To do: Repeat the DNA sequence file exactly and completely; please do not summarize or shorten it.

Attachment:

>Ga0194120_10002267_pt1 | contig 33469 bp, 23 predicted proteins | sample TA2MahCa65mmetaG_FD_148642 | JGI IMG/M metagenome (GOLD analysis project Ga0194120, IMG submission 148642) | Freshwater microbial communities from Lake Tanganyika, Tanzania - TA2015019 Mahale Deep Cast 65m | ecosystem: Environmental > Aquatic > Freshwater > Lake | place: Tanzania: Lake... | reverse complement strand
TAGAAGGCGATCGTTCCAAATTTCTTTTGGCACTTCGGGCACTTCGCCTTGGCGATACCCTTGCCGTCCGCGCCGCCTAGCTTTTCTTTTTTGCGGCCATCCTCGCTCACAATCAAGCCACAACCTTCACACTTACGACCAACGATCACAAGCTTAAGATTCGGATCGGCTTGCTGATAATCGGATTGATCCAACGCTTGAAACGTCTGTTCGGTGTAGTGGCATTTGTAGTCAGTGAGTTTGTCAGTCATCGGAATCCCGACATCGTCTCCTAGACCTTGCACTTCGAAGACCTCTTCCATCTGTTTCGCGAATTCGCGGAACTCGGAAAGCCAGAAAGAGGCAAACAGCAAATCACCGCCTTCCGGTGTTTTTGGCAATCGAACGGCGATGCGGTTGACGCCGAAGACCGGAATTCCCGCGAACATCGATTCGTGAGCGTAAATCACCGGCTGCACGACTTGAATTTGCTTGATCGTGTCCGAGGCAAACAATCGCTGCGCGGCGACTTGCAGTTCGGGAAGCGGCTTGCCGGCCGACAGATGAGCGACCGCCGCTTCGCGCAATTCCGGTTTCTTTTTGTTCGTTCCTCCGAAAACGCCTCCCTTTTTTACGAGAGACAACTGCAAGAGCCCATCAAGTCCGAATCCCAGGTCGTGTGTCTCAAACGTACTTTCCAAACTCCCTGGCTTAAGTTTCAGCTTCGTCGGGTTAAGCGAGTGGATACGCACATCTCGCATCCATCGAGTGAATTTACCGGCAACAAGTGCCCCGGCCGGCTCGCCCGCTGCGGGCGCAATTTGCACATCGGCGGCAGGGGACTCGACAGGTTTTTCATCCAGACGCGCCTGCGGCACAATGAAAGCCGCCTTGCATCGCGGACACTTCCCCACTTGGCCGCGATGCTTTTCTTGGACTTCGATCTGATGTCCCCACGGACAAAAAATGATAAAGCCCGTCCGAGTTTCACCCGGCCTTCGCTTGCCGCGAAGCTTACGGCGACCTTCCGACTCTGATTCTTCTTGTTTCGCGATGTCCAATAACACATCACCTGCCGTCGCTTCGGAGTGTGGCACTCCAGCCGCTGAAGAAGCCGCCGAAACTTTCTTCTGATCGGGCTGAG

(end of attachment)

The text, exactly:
>Ga0194120_10002267_pt1 | contig 33469 bp, 23 predicted proteins | sample TA2MahCa65mmetaG_FD_148642 | JGI IMG/M metagenome (GOLD analysis project Ga0194120, IMG submission 148642) | Freshwater microbial communities from Lake Tanganyika, Tanzania - TA2015019 Mahale Deep Cast 65m | ecosystem: Environmental > Aquatic > Freshwater > Lake | place: Tanzania: Lake... | reverse complement strand
TAGAAGGCGATCGTTCCAAATTTCTTTTGGCACTTCGGGCACTTCGCCTTGGCGATACCCTTGCCGTCCGCGCCGCCTAGCTTTTCTTTTTTGCGGCCATCCTCGCTCACAATCAAGCCACAACCTTCACACTTACGACCAACGATCACAAGCTTAAGATTCGGATCGGCTTGCTGATAATCGGATTGATCCAACGCTTGAAACGTCTGTTCGGTGTAGTGGCATTTGTAGTCAGTGAGTTTGTCAGTCATCGGAATCCCGACATCGTCTCCTAGACCTTGCACTTCGAAGACCTCTTCCATCTGTTTCGCGAATTCGCGGAACTCGGAAAGCCAGAAAGAGGCAAACAGCAAATCACCGCCTTCCGGTGTTTTTGGCAATCGAACGGCGATGCGGTTGACGCCGAAGACCGGAATTCCCGCGAACATCGATTCGTGAGCGTAAATCACCGGCTGCACGACTTGAATTTGCTTGATCGTGTCCGAGGCAAACAATCGCTGCGCGGCGACTTGCAGTTCGGGAAGCGGCTTGCCGGCCGACAGATGAGCGACCGCCGCTTCGCGCAATTCCGGTTTCTTTTTGTTCGTTCCTCCGAAAACGCCTCCCTTTTTTACGAGAGACAACTGCAAGAGCCCATCAAGTCCGAATCCCAGGTCGTGTGTCTCAAACGTACTTTCCAAACTCCCTGGCTTAAGTTTCAGCTTCGTCGGGTTAAGCGAGTGGATACGCACATCTCGCATCCATCGAGTGAATTTACCGGCAACAAGTGCCCCGGCCGGCTCGCCCGCTGCGGGCGCAATTTGCACATCGGCGGCAGGGGACTCGACAGGTTTTTCATCCAGACGCGCCTGCGGCACAATGAAAGCCGCCTTGCATCGCGGACACTTCCCCACTTGGCCGCGATGCTTTTCTTGGACTTCGATCTGATGTCCCCACGGACAAAAAATGATAAAGCCCGTCCGAGTTTCACCCGGCCTTCGCTTGCCGCGAAGCTTACGGCGACCTTCCGACTCTGATTCTTCTTGTTTCGCGATGTCCAATAACACATCACCTGCCGTCGCTTCGGAGTGTGGCACTCCAGCCGCTGAAGAAGCCGCCGAAACTTTCTTCTGATCGGGCTGAG